A public signoff from McAfee

Contact: Brenon Daly

After nearly two decades in some form or another as a public company, McAfee all but certainly reported its quarterly results to Wall Street for the final time on Tuesday morning. The company’s sale to Intel is expected to close in the coming weeks, a deal that will bring the largest stand-alone security vendor under the ownership of the largest semiconductor maker. For 2010, McAfee reported sales of $2.1bn and cash from operations of $595m. It didn’t hold a conference call because of the imminent close of its sale to Intel. (We suspect that the company won’t miss that quarterly ritual.)

The unexpected acquisition, which received our Golden Tombstone award as the most significant transaction of last year, was supposed to have already closed. When the $7.7bn deal was announced in mid-August, the companies indicated that they expected it to close before the end of 2010. It got overwhelming clearance from McAfee’s shareholders in early November, with 1,500 ‘yes’ votes for every one ‘no’ vote. US regulators signed off on the transaction in December.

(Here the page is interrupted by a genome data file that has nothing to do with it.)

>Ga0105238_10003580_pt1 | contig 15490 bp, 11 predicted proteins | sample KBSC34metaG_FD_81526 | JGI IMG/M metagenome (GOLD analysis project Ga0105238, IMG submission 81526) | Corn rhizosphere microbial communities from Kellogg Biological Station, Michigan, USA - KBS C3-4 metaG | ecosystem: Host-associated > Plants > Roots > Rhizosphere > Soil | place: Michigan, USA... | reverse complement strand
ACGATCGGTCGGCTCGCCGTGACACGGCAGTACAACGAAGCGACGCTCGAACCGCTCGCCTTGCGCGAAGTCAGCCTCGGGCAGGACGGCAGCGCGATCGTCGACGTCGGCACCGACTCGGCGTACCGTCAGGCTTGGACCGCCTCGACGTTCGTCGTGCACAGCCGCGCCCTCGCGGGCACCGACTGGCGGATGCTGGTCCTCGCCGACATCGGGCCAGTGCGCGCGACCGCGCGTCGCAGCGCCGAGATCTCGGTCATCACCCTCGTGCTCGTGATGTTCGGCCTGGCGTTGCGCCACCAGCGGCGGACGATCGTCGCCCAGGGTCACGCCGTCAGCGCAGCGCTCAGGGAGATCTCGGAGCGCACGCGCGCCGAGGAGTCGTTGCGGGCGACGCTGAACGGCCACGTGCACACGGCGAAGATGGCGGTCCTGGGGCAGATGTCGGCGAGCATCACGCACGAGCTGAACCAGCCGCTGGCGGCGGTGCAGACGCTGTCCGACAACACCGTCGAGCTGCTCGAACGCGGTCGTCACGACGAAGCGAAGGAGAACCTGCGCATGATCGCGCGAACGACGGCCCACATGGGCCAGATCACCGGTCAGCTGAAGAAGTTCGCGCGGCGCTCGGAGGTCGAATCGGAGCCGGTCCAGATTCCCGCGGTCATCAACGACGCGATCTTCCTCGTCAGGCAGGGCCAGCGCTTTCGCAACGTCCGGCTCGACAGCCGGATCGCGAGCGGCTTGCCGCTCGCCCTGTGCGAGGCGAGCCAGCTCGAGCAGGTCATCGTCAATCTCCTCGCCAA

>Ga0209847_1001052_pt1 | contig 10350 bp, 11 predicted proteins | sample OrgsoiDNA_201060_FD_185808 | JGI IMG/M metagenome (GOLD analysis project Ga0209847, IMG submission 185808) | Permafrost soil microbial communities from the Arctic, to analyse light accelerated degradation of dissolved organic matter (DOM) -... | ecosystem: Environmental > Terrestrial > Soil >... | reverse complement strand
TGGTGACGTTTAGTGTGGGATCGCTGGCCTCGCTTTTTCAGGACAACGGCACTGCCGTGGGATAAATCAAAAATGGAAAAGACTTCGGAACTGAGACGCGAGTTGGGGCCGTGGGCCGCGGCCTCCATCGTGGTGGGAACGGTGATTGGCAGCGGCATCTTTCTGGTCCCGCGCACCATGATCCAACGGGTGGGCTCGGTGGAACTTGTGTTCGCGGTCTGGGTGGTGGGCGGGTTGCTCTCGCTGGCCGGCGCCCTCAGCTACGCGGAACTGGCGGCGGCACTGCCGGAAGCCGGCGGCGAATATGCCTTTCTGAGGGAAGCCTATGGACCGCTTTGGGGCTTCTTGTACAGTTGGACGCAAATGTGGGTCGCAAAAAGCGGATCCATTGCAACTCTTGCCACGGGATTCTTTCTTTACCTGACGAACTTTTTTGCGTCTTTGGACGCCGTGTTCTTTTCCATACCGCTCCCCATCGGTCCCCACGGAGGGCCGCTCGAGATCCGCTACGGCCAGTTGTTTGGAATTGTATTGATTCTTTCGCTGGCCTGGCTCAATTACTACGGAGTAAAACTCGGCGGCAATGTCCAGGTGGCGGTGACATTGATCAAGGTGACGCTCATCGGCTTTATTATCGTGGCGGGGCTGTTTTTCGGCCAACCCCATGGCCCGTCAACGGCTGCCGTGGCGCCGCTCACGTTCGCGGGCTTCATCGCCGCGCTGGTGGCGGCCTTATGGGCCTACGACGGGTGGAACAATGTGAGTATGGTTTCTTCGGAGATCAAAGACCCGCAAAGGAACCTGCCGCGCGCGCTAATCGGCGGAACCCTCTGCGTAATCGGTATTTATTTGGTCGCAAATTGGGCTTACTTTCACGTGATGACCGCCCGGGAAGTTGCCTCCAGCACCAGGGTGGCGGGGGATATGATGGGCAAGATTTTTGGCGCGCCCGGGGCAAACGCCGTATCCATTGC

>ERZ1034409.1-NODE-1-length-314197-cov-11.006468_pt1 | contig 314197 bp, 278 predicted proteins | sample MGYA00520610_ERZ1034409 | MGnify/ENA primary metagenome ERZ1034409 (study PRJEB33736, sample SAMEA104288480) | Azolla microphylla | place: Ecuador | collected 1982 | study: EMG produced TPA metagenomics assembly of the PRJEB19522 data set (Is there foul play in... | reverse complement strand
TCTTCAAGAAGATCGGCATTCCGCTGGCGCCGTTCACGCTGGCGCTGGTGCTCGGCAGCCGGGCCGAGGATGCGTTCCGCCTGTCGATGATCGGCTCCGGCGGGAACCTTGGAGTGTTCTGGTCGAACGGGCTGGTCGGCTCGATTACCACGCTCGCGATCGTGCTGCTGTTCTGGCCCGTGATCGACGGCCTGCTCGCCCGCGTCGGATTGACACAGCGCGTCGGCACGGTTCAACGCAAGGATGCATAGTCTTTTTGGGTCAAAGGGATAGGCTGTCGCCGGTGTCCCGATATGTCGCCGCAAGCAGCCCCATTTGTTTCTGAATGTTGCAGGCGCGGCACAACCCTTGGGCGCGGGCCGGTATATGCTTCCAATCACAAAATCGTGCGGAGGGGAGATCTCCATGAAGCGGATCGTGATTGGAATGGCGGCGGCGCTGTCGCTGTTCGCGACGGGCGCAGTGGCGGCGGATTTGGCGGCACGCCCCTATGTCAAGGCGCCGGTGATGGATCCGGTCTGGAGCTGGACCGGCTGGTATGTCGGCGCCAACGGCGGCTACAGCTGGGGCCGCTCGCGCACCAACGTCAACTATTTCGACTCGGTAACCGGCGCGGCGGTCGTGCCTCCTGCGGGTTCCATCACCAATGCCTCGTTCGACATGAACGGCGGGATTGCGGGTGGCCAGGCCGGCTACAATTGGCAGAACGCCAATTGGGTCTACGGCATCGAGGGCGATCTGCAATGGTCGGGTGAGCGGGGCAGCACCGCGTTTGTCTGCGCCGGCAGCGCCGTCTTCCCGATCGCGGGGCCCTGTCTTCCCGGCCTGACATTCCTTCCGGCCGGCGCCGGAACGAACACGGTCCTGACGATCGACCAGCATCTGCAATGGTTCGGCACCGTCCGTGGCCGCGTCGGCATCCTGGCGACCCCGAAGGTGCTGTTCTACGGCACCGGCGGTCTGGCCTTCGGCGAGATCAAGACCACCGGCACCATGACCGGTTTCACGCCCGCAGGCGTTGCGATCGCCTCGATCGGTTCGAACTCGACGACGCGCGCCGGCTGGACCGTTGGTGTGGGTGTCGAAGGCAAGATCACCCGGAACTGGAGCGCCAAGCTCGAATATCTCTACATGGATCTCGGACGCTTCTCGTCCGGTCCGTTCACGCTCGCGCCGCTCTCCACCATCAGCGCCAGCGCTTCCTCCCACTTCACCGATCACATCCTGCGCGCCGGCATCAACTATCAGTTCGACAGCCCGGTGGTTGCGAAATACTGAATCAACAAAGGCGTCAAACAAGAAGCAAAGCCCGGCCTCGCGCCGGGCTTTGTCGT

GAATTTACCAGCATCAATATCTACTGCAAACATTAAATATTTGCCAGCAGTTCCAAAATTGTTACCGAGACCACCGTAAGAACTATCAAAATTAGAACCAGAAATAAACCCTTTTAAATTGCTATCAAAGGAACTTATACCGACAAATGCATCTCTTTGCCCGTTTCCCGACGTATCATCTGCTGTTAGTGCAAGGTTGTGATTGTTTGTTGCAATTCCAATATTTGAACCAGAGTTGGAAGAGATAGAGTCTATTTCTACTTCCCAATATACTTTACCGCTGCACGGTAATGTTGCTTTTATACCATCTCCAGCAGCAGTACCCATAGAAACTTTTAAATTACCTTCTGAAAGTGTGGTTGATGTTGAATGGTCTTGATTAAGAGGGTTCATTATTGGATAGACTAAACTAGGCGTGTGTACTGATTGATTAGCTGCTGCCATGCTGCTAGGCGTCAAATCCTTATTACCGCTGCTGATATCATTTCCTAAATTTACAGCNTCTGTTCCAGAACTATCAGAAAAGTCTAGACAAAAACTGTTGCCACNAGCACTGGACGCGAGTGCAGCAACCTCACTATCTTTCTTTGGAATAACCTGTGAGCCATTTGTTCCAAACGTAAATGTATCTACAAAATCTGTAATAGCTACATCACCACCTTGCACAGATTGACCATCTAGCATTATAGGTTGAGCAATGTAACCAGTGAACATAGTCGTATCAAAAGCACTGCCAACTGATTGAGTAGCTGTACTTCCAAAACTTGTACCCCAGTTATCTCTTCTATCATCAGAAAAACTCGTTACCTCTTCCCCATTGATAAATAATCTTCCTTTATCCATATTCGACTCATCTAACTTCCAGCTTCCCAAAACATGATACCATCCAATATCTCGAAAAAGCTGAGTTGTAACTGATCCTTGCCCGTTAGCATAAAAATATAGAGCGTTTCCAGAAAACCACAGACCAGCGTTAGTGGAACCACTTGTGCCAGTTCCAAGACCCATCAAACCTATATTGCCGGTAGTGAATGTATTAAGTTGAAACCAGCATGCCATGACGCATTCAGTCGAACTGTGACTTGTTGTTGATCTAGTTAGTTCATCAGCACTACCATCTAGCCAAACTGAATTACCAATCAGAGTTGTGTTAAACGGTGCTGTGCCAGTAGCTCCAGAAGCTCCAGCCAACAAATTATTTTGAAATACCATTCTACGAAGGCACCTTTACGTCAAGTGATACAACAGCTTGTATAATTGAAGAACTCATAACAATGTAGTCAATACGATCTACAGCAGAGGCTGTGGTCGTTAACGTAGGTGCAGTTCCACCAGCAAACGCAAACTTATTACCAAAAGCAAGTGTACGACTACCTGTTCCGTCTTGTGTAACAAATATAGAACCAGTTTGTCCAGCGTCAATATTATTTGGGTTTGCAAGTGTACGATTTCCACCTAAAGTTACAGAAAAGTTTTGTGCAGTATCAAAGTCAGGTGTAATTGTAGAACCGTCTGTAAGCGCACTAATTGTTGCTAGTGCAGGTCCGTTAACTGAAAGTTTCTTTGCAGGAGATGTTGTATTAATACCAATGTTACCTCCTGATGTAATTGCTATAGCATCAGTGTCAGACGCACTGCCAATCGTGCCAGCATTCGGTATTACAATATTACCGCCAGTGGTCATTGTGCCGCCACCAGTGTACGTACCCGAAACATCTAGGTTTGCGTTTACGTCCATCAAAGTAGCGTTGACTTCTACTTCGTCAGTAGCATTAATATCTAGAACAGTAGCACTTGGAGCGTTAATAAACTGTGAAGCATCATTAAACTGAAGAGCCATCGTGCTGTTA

But it took another month for European regulatory authorities to give their blessing – and they did so only conditionally. Among other things, Intel had to assure the European Commission that it won’t prevent other security providers from working on its chips and that the vendors will be able to use ‘functionalities’ of Intel’s products in the same way that McAfee is able to. While Intel may not be thrilled about making concessions to the EC, at least the six-month-old deal isn’t getting bogged down there. Remember that it took Oracle some nine months to close its purchase of Sun Microsystems, largely because of European regulatory concerns.